In Philadelphia I have always had employment options. I am qualified to work in a classroom, but most recently I have chosen to work one-on-one with several families as a private caregiver and early childhood educator, a nanny. The flexibility, autonomy, and immense impact I can make in becoming so close to families has just felt right for me. There have always been plenty of families able and willing to pay for my level of attention and I have not ever had to worry about finding work. There does not seem to be much of a nanny market in Yuma, and so I began looking at early learning programs for which I might work. There are many childcare options for families with young children, but my initial research did not find a great many high-quality options. Not only do the expected wait-lists abound at the limited programs available, but there are also qualifications to be met in order to enroll, whether income or employment-based. In a world where families often need to supplement care of even very young children, the decisions about how to do so can seem trying at the least. There is a great deal of research that informs us of just how important early experiences are to the growth and development of humans. Not only is there the issue of outside care and education of the children, but also that of parent understanding and growth. Where or how can the average family ensure an optimal daily experience (daily life experience = learning) for their children? I now find myself wondering, "Where will I find myself upon first moving to Yuma? How can I make the most vital impact? Is my most logical first step to open a mindfulness studio, or would I be of more value working directly in early childhood education?" That heartfelt message just keeps coming back to me. I did not start a school in Philly, but maybe Yuma is where I was meant to be...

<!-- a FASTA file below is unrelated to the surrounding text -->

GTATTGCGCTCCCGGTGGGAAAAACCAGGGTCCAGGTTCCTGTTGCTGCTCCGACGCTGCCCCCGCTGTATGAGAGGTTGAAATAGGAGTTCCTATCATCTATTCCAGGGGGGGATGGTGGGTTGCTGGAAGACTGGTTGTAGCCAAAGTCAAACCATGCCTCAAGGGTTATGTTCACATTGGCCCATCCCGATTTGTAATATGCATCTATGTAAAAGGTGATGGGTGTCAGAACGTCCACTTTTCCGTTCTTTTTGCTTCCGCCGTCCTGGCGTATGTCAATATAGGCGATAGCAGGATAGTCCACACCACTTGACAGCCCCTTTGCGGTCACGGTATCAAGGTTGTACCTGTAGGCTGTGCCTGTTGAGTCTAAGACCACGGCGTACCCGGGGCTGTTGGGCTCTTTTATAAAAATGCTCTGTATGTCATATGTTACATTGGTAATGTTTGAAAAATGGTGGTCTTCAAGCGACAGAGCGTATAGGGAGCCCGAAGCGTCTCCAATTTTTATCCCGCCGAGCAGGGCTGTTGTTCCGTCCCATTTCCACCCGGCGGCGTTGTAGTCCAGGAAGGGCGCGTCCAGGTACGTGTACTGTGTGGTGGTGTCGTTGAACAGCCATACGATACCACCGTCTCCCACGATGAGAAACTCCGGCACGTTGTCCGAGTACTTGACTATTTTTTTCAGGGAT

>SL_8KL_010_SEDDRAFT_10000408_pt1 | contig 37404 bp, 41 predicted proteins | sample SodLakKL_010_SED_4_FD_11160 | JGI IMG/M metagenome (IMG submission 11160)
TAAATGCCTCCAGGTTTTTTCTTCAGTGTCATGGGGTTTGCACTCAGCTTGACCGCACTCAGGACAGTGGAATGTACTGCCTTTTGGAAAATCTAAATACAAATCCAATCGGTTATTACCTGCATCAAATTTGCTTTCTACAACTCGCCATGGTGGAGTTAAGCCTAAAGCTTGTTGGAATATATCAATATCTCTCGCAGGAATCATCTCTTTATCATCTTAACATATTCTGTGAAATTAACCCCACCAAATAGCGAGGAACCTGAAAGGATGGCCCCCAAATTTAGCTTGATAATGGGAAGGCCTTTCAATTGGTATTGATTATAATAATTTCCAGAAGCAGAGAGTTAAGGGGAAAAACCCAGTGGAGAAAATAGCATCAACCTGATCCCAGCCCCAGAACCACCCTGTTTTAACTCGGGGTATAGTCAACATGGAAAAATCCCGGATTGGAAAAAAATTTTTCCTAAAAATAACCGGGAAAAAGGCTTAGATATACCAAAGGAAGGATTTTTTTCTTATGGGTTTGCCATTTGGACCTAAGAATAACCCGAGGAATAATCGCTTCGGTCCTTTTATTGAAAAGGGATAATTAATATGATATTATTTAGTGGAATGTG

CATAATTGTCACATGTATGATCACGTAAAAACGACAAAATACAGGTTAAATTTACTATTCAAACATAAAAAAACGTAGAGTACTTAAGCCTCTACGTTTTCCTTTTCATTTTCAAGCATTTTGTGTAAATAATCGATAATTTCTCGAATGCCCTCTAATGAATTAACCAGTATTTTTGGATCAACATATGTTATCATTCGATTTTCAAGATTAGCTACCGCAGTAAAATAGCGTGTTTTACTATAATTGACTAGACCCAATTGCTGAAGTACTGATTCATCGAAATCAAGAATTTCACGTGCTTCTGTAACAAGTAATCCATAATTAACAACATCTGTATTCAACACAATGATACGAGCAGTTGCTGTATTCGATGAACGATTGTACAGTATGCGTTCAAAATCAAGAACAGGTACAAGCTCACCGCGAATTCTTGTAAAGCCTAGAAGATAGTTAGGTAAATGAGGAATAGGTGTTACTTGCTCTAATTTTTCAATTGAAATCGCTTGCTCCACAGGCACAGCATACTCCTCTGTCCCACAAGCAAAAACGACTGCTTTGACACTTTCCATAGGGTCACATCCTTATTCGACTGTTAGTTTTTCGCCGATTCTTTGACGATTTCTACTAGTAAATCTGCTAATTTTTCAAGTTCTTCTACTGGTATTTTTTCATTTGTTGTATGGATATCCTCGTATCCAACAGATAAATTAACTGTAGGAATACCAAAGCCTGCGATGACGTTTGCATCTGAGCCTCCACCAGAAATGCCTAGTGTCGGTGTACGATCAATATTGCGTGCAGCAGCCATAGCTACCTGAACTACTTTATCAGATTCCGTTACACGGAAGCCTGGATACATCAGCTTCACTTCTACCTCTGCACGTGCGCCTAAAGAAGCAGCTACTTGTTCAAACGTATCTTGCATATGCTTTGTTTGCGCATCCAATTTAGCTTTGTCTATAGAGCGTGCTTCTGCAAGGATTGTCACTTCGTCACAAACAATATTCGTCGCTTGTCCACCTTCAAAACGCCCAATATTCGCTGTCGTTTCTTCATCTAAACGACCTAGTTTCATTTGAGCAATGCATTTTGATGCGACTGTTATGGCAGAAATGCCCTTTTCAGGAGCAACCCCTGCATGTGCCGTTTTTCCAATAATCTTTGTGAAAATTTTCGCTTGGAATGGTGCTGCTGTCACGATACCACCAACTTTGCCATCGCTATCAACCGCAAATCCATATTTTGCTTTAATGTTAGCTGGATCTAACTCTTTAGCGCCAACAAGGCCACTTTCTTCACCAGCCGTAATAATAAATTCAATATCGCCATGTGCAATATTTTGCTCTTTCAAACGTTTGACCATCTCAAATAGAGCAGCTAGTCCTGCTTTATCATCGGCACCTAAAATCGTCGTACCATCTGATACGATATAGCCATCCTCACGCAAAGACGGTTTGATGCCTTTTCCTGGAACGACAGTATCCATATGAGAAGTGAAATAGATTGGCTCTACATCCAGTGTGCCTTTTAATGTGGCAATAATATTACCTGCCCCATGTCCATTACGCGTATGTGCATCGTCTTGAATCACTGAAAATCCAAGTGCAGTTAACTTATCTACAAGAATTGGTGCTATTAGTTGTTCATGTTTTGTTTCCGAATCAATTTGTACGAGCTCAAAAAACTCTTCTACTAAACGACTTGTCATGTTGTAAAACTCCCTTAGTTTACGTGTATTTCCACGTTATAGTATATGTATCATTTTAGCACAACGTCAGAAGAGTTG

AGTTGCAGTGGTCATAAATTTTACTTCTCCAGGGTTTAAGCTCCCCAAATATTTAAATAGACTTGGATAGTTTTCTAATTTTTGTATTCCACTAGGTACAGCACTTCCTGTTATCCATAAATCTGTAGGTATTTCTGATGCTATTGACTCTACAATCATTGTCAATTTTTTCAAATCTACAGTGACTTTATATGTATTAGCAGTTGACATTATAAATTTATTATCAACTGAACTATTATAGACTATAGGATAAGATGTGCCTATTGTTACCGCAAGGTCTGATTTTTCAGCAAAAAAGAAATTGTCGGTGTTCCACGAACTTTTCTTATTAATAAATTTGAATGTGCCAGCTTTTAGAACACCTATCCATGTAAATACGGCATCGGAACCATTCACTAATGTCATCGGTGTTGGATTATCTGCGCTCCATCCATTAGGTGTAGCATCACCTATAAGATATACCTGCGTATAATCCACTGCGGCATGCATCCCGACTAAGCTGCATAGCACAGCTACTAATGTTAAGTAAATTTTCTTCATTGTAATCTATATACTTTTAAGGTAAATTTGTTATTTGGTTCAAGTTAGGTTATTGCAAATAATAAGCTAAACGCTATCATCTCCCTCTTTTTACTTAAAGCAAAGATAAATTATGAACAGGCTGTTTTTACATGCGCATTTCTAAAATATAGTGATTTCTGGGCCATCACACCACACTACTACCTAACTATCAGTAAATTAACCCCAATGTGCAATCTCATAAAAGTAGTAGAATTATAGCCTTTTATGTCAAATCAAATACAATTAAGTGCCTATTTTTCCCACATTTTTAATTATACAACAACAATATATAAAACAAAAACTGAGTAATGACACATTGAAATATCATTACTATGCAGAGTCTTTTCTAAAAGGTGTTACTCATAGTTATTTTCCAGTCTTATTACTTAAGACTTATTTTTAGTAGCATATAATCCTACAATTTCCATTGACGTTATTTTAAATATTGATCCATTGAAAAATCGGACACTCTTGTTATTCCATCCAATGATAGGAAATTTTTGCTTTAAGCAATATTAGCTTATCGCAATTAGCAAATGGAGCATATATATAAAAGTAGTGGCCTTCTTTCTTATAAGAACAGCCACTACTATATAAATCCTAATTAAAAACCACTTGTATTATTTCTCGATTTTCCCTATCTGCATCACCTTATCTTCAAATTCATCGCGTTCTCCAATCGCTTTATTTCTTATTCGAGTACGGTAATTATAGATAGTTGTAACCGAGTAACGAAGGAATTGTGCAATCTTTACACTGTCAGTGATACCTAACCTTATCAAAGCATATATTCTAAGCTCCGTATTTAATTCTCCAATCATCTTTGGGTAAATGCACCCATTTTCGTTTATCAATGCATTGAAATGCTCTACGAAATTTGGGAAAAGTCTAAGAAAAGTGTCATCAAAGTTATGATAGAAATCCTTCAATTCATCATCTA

And so as I sit on a bench in Clark Park today, shielded from the spring raindrops by the tree umbrella above, I seek clarity. I still have so much to learn in the field of early childhood education and in the practice of mindfulness. Sometimes I feel a bit overwhelmed at the books to be read, the conferences to attend, or the certifications to attain. After some moments of silence this morning, I remind myself: Practice. Life is about practice, in all that we do. Practice makes progress, and progress can only occur if we commit to the practice. With a deep breath in... clarity, and with a slow exhale... peaceful practice.